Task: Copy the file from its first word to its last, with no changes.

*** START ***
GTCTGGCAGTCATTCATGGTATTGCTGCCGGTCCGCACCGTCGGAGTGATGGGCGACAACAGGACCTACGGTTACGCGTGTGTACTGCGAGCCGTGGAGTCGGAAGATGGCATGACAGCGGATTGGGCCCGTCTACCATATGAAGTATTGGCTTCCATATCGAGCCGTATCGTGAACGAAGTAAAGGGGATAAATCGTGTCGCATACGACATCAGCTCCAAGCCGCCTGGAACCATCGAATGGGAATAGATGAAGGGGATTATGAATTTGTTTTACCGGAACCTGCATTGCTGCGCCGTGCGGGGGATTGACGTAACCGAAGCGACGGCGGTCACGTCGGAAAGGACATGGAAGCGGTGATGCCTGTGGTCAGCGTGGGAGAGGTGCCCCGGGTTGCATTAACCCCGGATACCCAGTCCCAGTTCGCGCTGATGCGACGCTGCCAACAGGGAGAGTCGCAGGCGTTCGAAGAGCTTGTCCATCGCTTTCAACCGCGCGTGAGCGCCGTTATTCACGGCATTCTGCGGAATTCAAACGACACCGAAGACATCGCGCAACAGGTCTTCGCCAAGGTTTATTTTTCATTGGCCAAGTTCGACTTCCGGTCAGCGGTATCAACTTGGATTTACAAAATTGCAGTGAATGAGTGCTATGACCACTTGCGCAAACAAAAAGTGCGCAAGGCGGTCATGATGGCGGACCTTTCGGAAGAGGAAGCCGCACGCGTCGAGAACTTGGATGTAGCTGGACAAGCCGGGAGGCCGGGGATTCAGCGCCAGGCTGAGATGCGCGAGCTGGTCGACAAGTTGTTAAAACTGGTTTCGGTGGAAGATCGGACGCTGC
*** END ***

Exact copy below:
GTCTGGCAGTCATTCATGGTATTGCTGCCGGTCCGCACCGTCGGAGTGATGGGCGACAACAGGACCTACGGTTACGCGTGTGTACTGCGAGCCGTGGAGTCGGAAGATGGCATGACAGCGGATTGGGCCCGTCTACCATATGAAGTATTGGCTTCCATATCGAGCCGTATCGTGAACGAAGTAAAGGGGATAAATCGTGTCGCATACGACATCAGCTCCAAGCCGCCTGGAACCATCGAATGGGAATAGATGAAGGGGATTATGAATTTGTTTTACCGGAACCTGCATTGCTGCGCCGTGCGGGGGATTGACGTAACCGAAGCGACGGCGGTCACGTCGGAAAGGACATGGAAGCGGTGATGCCTGTGGTCAGCGTGGGAGAGGTGCCCCGGGTTGCATTAACCCCGGATACCCAGTCCCAGTTCGCGCTGATGCGACGCTGCCAACAGGGAGAGTCGCAGGCGTTCGAAGAGCTTGTCCATCGCTTTCAACCGCGCGTGAGCGCCGTTATTCACGGCATTCTGCGGAATTCAAACGACACCGAAGACATCGCGCAACAGGTCTTCGCCAAGGTTTATTTTTCATTGGCCAAGTTCGACTTCCGGTCAGCGGTATCAACTTGGATTTACAAAATTGCAGTGAATGAGTGCTATGACCACTTGCGCAAACAAAAAGTGCGCAAGGCGGTCATGATGGCGGACCTTTCGGAAGAGGAAGCCGCACGCGTCGAGAACTTGGATGTAGCTGGACAAGCCGGGAGGCCGGGGATTCAGCGCCAGGCTGAGATGCGCGAGCTGGTCGACAAGTTGTTAAAACTGGTTTCGGTGGAAGATCGGACGCTGC